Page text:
While the world has endured many difficulties in recent months because of the COVID-19 pandemic, the NHL’s recent announcement of a 24-team playoff has sparked a sense of optimism. Daily tracking of the outbreak has mercifully been replaced by the analysis of potential match-ups of the 24 postseason teams.
Although the 16 play-in teams can officially begin to evaluate and plan for their opponents, the Boston Bruins must wait until this round is complete to find out their first-round combatant. Given that this won’t be decided until August, at the earliest, Bruins fans must look elsewhere for optimism. One reason for hope is that several prominent Bruins players are likely to benefit from the extended pause in the NHL season. Despite the lengthy layoff, projections indicate that multiple core players will see their games improve heading into the playoffs.
Zdeno Chara is the poster boy for pause-related improvement, as all signs point to the time off substantially benefitting his game. He has logged just over 21 minutes of ice time per night this season, and those minutes were starting to take a toll on his 43-year-old frame. In the final two months of the regular season, he skated in 18 contests registering just one assist. Compare that to the first two months of his season (5 goals, 7 assists in 26 games), and you begin to see that the big man was starting to wear down.
This decline in production was not lost on head coach Bruce Cassidy, as he cut Chara’s 21:50 ATOI by nearly a full minute in February and March. Given that players will have had nearly five months to rest and recuperate heading into playoffs, he should return with a vengeance seldom seen outside of a Die Hard movie.
Another Bruin likely to experience a boost coming out of the break is David Krejci. Similar to his countryman Chara, Krejci experienced a rather substantial drop-off in production down the stretch compared to the beginning of the 2019-20 campaign.
In October and November, Krejci produced at nearly a point-per-game clip, tallying five goals and 14 assists in his first 20 games. His shooting percentage during this stretch was an impressive 16.1%; however, this dropped to just 3.8% in his final 18 contests. Taking his tendency for hot starts into account, it is reasonable to suggest that he is in line for a strong postseason performance.
Next on the list of Bruins is the perennial Selke Trophy candidate, Patrice Bergeron. Over the last three seasons, he has missed 44 games due to injury, including nine during the 2019-20 campaign. Despite this, he remains one of the game’s premier two-way forwards, even at nearly 35 years of age.
While Bergeron’s defensive game is virtually unparalleled, it is his offensive production that should see a boost when hockey returns this summer. He notched 14 points in 18 games prior to the pause, but fresh legs propelled him to 24 points in just 20 games to start the season. A few extra months to heal and prepare for the playoffs will undoubtedly help him return to his most dominant form. Watch out, Goku.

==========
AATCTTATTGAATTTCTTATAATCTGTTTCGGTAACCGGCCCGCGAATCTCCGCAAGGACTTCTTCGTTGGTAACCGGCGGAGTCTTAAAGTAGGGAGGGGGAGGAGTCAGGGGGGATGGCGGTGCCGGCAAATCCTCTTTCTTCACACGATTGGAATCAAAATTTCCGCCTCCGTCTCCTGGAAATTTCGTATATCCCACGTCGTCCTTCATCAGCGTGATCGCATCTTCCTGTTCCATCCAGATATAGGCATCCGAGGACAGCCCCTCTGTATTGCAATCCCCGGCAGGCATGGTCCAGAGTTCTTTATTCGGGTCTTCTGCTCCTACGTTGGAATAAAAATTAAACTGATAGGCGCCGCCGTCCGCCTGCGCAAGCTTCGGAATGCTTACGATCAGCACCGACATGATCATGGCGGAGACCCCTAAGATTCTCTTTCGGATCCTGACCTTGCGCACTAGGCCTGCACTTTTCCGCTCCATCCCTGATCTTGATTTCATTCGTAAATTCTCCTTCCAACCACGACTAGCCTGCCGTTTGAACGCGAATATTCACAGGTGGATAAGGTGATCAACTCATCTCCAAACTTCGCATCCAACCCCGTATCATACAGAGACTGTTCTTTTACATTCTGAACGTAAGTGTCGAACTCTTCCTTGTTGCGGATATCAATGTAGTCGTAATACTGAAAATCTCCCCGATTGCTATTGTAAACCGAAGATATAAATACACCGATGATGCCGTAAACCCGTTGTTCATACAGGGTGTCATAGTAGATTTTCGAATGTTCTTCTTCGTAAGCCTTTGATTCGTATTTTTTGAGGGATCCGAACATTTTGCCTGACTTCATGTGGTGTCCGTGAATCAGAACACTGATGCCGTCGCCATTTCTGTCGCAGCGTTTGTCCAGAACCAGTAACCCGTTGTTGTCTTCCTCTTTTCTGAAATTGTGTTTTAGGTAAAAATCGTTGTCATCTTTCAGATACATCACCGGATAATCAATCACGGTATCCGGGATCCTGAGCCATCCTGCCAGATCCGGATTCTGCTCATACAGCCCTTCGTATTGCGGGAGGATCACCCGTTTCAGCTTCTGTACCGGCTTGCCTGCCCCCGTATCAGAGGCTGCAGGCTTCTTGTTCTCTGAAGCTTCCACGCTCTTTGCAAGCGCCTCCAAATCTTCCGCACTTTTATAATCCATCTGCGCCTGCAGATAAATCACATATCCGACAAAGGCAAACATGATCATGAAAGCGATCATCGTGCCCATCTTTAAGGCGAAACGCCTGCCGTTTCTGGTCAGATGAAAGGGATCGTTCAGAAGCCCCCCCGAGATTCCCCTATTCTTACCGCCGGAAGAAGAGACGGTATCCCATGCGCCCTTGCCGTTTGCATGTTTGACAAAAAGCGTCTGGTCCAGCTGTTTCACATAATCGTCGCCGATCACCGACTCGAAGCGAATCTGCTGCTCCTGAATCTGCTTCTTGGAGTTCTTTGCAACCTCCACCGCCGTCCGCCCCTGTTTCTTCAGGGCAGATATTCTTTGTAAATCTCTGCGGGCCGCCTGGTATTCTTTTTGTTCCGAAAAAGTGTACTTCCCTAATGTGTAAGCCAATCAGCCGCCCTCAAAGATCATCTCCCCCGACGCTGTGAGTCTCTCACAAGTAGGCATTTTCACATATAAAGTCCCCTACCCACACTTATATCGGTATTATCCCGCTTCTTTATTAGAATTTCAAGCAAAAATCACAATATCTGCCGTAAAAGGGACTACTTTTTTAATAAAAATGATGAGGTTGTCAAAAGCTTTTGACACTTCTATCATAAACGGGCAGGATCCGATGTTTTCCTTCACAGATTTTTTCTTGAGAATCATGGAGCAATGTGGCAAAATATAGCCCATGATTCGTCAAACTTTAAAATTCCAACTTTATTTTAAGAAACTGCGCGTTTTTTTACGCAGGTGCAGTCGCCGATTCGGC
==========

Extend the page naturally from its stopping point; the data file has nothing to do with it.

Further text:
Finally, one of the most interesting players to benefit from the premature conclusion to the NHL season is David Pastrnak. While Pasta is expected to be a dominant force in the playoffs, it was not nearly as certain that he would take home the Maurice “Rocket” Richard Trophy, as the NHL’s leading goal-scorer, had the season been completed.
Tied at 48 goals with Alexander Ovechkin at the time of the pause, Pastrnak was in a tight race with other NHL heavyweights such as Auston Matthews (47) and Leon Draisaitl (43). Pastrnak propelled himself into the league-lead with 24 goals in his first 26 games of the season but saw other players begin to close the gap down the stretch.
As over a quarter of the season has now officially been lost, we will never know who would have taken home the Rocket after 82 games. We can look to more hypothetical metrics such as Expected Goals in order to estimate a player’s output, but unfortunately, that measure does not support Pastrnak’s case. His 29.9 xGoals is bested by Ovechkin’s 34.1, and Draisaitl’s 30.5, while narrowly edging out Matthews (28.7).
However, Pastrnak still has the opportunity to silence any doubters come playoff time. I’m sure a Conn Smythe Trophy would look pretty nice sitting next to the Rocket Richard that Ovechkin has inevitably sawed in half.
The Bottom Line
Regardless of how we get there, this postseason promises to be as captivating as any in recent memory. Although the announcement of playoff reseeding greatly diminishes our capacity to forecast the Bruins’ first round opponent, fans can take comfort in knowing the core of the team should experience a substantial boost heading into that match-up. As the Bruins were already a dominant force, the additional rest afforded by the extended pause in the NHL season should make the B’s a favorite in virtually any postseason series.
Jeremy is a teacher and hockey coach at several prominent Canadian Prep Schools, involved in player development both on and off the ice. He has primarily served as assistant coach responsible for defencemen, special teams and video. Jeremy has helped develop many athletes that are now playing at the next level, including the CHL, NCAA Division I, World Championship (Canadian U-18), and NHL (2017 Draftee).